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Take these two sentences:

1. You're supposed to drink up to your body weight in grams of water.

2. The average woman uses her height in lipstick every 5 years

I can understand that in the first, you're supposed to drink as much water(in grams) as your weight,

i.e. if your weight is 120lbs, drink 120 grams

And in the second if the person's height is 169cm, then they use that much lipstick every 5 years.

But I haven't found a definition for this kind of usage. So I was wondering is the word 'in' meant to show equality or correlation?

I'm pretty sure that it is, but would like some confirmation.

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The preposition in serves to introduce the measure - unit, scale, instrument or system used to judge the weight (or height) concerned.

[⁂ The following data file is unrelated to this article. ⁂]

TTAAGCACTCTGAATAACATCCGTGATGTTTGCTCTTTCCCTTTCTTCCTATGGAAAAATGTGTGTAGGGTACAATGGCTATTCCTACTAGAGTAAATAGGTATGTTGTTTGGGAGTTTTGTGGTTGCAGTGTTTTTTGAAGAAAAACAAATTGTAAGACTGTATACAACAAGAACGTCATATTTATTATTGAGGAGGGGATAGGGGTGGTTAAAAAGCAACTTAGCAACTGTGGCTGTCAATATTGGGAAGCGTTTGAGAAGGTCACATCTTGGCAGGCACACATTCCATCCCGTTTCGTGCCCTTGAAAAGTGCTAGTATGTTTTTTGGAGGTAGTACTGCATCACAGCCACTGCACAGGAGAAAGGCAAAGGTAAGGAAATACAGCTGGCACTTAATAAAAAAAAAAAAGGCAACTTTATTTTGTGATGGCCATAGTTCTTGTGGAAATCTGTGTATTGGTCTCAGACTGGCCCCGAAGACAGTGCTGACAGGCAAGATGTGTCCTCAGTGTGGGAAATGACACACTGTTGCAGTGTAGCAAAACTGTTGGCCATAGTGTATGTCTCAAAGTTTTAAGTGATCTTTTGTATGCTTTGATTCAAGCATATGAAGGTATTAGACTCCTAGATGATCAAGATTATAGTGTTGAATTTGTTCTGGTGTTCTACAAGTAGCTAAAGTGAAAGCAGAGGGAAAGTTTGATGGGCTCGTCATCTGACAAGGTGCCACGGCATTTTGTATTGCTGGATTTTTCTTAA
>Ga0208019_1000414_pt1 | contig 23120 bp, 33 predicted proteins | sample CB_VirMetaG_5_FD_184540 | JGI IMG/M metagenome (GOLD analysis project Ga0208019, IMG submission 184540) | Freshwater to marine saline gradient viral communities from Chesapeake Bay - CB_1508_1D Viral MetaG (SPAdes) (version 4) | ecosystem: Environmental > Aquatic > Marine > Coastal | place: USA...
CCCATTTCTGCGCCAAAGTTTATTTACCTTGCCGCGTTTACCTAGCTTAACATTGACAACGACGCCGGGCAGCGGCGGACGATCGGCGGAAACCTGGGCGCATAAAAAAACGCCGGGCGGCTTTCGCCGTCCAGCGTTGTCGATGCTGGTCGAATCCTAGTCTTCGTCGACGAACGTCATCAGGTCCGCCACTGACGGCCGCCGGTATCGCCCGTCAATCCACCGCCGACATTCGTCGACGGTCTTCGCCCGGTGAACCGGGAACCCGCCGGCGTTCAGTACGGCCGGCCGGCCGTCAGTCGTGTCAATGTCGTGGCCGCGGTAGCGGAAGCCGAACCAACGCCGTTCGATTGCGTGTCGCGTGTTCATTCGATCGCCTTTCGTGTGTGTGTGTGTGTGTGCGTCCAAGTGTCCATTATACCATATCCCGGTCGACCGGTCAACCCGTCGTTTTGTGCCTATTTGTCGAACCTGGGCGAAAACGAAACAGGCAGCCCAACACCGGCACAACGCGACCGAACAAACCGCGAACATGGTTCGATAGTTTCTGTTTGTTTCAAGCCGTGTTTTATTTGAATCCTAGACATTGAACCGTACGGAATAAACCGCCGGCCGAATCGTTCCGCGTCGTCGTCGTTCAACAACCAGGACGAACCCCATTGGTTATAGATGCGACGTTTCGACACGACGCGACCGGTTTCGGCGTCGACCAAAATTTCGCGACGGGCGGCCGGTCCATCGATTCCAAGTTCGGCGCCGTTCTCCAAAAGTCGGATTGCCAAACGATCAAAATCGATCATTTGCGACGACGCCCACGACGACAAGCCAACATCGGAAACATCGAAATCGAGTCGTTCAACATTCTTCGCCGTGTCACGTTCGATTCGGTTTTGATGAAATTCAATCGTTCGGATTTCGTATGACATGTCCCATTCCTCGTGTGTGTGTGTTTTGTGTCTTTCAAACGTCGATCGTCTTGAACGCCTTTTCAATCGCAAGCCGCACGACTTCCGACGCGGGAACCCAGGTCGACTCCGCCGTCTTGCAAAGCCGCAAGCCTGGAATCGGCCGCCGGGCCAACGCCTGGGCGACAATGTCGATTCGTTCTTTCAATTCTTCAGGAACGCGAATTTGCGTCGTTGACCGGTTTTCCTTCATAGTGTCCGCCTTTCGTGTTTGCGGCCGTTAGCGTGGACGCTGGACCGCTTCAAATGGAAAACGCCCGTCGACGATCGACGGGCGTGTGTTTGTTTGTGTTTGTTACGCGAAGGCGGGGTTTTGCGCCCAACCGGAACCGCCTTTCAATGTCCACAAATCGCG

The unit could as easily be from the imperial system (pounds and ounces - feet and inches) or any other object whose size and weight are well understood.

One can estimate people's weight in carob seeds or their height in lego blocks. In simply introduces the item or scale used.

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Your first sentence does not actually say what you say that it means. Should it read as follows?

You are supposed to drink as much water in grams as your body weight in pounds

"in" is commonly used to define the units of measurement that are relevant. So : ...water in grams...; weight in pounds; temperature in Fahrenheit; how much is that in dollars? - and so forth.

But when you are actually measuring something then 'of' is used: add three ounces of salt; heat to a temperature of 35 degrees; 120 grams of drinking water, please.

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